Have you ever been bullied at work? Do you work with Mr. or Ms. Scrooge?
On June 15, 2010, under the Occupational Health and Safety Act, the Workplace Violence and Workplace Harassment Bill 168 came into effect. Under this law, it states that “everyone should be able to work in a safe and healthy workplace.”
It also states that workplace harassment includes bullying and intimidation.
If you have ever experienced workplace bullying or harassment, then you probably remember how it made you feel. There are a variety of ways workers can experience bullying and, unfortunately, this behavior does not get reported as often as it should.
After several months of being bullied by my supervisor, I recall an encounter with her that changed how I deal with this type of behaviour in all other areas of my life. It was during a private meeting with her when I was hit hard with false accusations, very intimidating body language and verbal abuse that I had “had enough.”
I quickly reacted to the situation and told her that “I no longer wanted to be treated this way.” With trepidation, I explained to her how her behavior was unjustified and that I no longer felt that I was working in a safe and healthy workplace. I left the meeting without full closure, but I didn’t regret the conversation.
During a staff meeting a few months later, my supervisor looked at me, took a deep breath and finished the meeting by saying “thank you” to me. She thanked me for “teaching her how to treat people.” Wow! She didn’t realize the impact her abusive behaviour was having on her entire team.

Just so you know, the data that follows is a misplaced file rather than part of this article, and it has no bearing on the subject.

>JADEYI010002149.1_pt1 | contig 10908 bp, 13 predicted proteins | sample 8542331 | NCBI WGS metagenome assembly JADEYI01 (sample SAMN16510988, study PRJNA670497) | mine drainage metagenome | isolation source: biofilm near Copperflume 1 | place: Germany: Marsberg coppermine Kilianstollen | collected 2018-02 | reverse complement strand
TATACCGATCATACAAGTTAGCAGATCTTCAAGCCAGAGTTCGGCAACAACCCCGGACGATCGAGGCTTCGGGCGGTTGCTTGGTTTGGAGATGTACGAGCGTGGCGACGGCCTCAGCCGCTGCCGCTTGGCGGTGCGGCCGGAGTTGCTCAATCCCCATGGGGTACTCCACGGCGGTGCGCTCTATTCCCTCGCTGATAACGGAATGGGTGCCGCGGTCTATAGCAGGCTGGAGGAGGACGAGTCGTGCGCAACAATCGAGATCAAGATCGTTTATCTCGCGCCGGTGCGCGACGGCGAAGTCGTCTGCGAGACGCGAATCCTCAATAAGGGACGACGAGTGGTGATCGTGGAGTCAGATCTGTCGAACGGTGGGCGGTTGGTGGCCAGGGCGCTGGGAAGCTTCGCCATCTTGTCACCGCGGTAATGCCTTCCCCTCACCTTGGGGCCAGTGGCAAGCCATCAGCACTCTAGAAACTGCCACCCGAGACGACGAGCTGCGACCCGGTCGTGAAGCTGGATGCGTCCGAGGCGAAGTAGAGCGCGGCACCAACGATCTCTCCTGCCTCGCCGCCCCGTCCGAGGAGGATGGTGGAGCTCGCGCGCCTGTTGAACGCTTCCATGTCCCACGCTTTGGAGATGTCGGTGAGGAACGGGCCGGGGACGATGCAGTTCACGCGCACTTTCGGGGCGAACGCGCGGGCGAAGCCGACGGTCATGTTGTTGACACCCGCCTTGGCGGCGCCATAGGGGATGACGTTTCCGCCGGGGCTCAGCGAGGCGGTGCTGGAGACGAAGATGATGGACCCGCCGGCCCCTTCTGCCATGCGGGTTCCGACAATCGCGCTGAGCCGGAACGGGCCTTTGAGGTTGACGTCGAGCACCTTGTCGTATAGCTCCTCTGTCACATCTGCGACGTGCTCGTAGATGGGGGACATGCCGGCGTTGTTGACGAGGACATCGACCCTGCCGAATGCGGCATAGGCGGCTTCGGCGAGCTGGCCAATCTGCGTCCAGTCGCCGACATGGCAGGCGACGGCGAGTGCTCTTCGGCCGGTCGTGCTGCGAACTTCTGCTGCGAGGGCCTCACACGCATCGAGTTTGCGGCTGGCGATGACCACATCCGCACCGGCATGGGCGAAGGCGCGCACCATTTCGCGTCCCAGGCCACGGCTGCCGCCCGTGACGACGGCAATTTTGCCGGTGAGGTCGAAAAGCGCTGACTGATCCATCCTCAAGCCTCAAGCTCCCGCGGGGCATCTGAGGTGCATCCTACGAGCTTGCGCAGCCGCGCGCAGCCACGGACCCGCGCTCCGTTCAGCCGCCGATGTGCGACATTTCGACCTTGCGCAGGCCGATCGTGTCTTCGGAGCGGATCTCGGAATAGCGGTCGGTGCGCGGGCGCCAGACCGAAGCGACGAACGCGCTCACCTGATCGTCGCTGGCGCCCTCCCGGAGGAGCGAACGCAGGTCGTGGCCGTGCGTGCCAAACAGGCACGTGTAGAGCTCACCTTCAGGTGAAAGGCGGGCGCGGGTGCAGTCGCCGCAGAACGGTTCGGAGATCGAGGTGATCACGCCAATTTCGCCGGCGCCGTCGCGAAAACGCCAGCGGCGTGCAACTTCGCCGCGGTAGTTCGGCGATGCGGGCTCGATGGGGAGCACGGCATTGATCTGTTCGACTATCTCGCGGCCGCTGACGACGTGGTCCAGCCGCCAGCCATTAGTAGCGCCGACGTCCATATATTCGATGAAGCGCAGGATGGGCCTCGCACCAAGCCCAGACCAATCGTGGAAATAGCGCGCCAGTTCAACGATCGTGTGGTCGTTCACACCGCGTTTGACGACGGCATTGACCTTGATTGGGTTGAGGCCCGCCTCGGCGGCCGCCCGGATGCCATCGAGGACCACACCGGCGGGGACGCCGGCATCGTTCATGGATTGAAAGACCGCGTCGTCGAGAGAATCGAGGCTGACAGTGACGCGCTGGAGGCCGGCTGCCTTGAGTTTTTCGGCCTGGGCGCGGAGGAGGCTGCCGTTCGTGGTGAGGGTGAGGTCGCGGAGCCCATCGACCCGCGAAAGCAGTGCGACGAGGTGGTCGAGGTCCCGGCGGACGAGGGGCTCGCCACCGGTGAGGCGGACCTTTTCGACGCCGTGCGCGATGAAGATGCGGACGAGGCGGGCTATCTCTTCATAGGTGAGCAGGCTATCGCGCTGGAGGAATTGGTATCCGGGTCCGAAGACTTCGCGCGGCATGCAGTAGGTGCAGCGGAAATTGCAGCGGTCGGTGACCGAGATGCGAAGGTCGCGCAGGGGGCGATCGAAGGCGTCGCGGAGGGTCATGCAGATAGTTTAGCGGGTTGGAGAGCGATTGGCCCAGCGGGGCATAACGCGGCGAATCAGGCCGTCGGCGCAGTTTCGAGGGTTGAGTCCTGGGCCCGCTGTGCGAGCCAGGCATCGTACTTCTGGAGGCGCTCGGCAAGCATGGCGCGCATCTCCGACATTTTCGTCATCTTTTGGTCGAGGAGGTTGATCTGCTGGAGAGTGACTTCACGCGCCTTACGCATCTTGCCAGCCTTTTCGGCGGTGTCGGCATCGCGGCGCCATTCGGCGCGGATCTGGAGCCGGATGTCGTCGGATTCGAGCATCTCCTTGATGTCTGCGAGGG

I felt honored to have had such a positive impact on her and learned that often those that bully or harass are dealing with their own struggles and/or insecurities.
With this in mind remember, we are not responsible for the action of others and should take the necessary steps to protect ourselves from violence and harassment in the workplace. Here are a few tips:
1. Confront the individual who is making you feel harassed or uncomfortable (in an appropriate manner) and work to settle the issue immediately, if possible.
2. Under Bill 168 “workplace health and safety complaints should first be brought to the attention of the supervisor or employer, to the Joint Health and Safety Committee, if there is one, or to the health and safety representative if any.”
3. Also under Bill 168 “If an employer is not complying with the workplace violence and workplace harassment requirements in the OHSA, workers should call the ministry's province-wide Occupational Health and Safety Contact Centre.”
By not responding or reacting to workplace violence or harassment, it sends a negative message that it’s OK to treat or be treated that way. With the Christmas season in full swing, it’s a great time to spread some cheer and positive behavior amongst your colleagues.
Who knows, you might be inspiring that “Scrooge” who has been struggling to find the motivation to make that positive change in behavior.
Lisa Lounsbury is the founder and president of New Day Wellness.